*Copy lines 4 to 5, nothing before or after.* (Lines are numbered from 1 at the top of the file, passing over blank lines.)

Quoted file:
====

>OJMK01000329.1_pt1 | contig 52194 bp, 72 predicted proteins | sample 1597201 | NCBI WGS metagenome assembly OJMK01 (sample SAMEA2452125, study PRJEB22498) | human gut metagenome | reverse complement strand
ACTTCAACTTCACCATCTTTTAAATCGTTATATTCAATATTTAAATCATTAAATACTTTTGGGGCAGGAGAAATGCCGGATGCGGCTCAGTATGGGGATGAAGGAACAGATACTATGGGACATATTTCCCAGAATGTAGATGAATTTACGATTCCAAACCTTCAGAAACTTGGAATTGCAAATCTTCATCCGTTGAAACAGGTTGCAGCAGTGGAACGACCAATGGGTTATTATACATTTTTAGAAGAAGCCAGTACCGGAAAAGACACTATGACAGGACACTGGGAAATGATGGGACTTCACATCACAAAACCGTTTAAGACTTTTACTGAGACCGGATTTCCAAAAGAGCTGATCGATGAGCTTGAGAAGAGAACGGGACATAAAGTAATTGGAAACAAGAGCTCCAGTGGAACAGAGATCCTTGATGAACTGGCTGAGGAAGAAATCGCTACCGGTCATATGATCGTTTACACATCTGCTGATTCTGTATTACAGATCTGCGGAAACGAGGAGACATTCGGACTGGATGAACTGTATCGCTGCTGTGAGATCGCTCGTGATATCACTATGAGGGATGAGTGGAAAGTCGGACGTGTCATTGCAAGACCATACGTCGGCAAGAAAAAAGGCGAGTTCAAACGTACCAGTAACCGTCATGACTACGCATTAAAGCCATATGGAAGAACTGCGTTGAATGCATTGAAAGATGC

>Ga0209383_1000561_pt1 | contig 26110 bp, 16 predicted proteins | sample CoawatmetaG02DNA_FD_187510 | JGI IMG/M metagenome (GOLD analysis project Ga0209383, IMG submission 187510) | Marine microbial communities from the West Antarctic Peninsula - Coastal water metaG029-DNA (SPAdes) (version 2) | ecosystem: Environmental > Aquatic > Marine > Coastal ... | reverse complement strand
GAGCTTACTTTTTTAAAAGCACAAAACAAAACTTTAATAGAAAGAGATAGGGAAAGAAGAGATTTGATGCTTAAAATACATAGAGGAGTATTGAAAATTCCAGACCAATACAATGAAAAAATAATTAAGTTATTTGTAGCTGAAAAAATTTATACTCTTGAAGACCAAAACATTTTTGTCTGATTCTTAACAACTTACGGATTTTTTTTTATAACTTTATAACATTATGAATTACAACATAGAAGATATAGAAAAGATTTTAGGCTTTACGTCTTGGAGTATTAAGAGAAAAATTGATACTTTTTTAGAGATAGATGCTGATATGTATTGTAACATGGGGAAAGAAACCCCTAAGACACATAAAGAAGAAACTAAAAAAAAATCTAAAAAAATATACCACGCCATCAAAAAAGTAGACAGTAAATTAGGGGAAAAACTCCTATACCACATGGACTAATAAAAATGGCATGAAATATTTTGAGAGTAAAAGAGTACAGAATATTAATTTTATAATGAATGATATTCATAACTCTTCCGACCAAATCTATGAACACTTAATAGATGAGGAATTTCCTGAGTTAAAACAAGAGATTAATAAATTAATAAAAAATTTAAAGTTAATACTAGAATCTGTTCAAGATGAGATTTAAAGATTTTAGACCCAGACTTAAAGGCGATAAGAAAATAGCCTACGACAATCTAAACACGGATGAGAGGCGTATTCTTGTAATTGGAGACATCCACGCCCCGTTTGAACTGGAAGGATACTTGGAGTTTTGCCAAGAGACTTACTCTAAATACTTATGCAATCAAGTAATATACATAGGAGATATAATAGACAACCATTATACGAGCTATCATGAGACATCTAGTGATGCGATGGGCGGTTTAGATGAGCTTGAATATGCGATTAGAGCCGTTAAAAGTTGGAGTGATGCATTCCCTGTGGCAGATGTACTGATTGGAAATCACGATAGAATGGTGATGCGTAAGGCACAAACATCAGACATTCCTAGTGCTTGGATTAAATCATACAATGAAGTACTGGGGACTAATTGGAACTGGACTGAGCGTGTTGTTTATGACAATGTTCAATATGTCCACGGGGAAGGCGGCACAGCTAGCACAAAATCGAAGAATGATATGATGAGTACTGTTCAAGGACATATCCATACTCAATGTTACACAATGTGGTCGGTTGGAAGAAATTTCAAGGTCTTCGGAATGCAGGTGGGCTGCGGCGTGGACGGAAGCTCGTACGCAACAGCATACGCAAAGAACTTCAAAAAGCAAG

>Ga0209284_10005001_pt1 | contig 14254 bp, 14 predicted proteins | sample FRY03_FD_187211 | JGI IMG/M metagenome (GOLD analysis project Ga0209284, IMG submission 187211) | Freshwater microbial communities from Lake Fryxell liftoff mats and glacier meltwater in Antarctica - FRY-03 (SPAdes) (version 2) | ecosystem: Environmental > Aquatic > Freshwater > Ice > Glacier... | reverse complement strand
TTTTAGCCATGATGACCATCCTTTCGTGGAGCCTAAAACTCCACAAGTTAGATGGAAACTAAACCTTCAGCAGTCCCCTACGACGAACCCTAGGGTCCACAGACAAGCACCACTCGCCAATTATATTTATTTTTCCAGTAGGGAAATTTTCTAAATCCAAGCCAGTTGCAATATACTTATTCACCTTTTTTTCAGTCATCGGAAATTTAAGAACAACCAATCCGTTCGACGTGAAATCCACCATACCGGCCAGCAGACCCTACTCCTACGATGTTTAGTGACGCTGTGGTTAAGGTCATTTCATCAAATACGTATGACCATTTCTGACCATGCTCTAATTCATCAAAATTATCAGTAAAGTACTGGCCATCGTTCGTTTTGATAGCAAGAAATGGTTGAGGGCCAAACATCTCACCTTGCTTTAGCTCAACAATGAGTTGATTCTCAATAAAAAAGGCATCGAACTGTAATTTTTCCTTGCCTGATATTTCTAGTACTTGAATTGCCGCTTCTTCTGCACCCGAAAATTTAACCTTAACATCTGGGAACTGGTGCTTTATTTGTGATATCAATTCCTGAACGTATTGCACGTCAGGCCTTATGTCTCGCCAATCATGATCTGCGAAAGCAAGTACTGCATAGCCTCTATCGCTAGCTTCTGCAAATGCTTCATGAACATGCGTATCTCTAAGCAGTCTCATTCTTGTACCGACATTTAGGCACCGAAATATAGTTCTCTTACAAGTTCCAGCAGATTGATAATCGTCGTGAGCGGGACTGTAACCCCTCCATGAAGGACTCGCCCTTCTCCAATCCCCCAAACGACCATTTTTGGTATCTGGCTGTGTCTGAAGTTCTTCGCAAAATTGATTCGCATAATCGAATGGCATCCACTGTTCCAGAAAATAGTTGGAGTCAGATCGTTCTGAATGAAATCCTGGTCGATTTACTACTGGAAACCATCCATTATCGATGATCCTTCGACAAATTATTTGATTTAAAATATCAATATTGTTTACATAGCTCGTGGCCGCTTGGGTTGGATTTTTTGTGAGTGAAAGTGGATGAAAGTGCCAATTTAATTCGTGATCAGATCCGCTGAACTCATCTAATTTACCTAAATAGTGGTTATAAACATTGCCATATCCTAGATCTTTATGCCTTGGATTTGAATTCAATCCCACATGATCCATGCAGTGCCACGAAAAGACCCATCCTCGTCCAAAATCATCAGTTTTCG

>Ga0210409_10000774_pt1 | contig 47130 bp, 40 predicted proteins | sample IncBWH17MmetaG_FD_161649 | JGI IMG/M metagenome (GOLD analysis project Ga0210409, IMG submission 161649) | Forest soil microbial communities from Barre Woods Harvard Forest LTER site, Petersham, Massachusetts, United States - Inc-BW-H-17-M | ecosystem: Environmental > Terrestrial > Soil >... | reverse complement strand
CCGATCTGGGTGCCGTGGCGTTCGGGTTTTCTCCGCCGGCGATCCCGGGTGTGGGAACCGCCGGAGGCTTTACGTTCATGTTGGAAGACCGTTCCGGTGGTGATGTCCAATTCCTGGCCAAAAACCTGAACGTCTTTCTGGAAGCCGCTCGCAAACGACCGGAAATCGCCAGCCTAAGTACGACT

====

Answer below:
GAGCTTACTTTTTTAAAAGCACAAAACAAAACTTTAATAGAAAGAGATAGGGAAAGAAGAGATTTGATGCTTAAAATACATAGAGGAGTATTGAAAATTCCAGACCAATACAATGAAAAAATAATTAAGTTATTTGTAGCTGAAAAAATTTATACTCTTGAAGACCAAAACATTTTTGTCTGATTCTTAACAACTTACGGATTTTTTTTTATAACTTTATAACATTATGAATTACAACATAGAAGATATAGAAAAGATTTTAGGCTTTACGTCTTGGAGTATTAAGAGAAAAATTGATACTTTTTTAGAGATAGATGCTGATATGTATTGTAACATGGGGAAAGAAACCCCTAAGACACATAAAGAAGAAACTAAAAAAAAATCTAAAAAAATATACCACGCCATCAAAAAAGTAGACAGTAAATTAGGGGAAAAACTCCTATACCACATGGACTAATAAAAATGGCATGAAATATTTTGAGAGTAAAAGAGTACAGAATATTAATTTTATAATGAATGATATTCATAACTCTTCCGACCAAATCTATGAACACTTAATAGATGAGGAATTTCCTGAGTTAAAACAAGAGATTAATAAATTAATAAAAAATTTAAAGTTAATACTAGAATCTGTTCAAGATGAGATTTAAAGATTTTAGACCCAGACTTAAAGGCGATAAGAAAATAGCCTACGACAATCTAAACACGGATGAGAGGCGTATTCTTGTAATTGGAGACATCCACGCCCCGTTTGAACTGGAAGGATACTTGGAGTTTTGCCAAGAGACTTACTCTAAATACTTATGCAATCAAGTAATATACATAGGAGATATAATAGACAACCATTATACGAGCTATCATGAGACATCTAGTGATGCGATGGGCGGTTTAGATGAGCTTGAATATGCGATTAGAGCCGTTAAAAGTTGGAGTGATGCATTCCCTGTGGCAGATGTACTGATTGGAAATCACGATAGAATGGTGATGCGTAAGGCACAAACATCAGACATTCCTAGTGCTTGGATTAAATCATACAATGAAGTACTGGGGACTAATTGGAACTGGACTGAGCGTGTTGTTTATGACAATGTTCAATATGTCCACGGGGAAGGCGGCACAGCTAGCACAAAATCGAAGAATGATATGATGAGTACTGTTCAAGGACATATCCATACTCAATGTTACACAATGTGGTCGGTTGGAAGAAATTTCAAGGTCTTCGGAATGCAGGTGGGCTGCGGCGTGGACGGAAGCTCGTACGCAACAGCATACGCAAAGAACTTCAAAAAGCAAG

>Ga0209284_10005001_pt1 | contig 14254 bp, 14 predicted proteins | sample FRY03_FD_187211 | JGI IMG/M metagenome (GOLD analysis project Ga0209284, IMG submission 187211) | Freshwater microbial communities from Lake Fryxell liftoff mats and glacier meltwater in Antarctica - FRY-03 (SPAdes) (version 2) | ecosystem: Environmental > Aquatic > Freshwater > Ice > Glacier... | reverse complement strand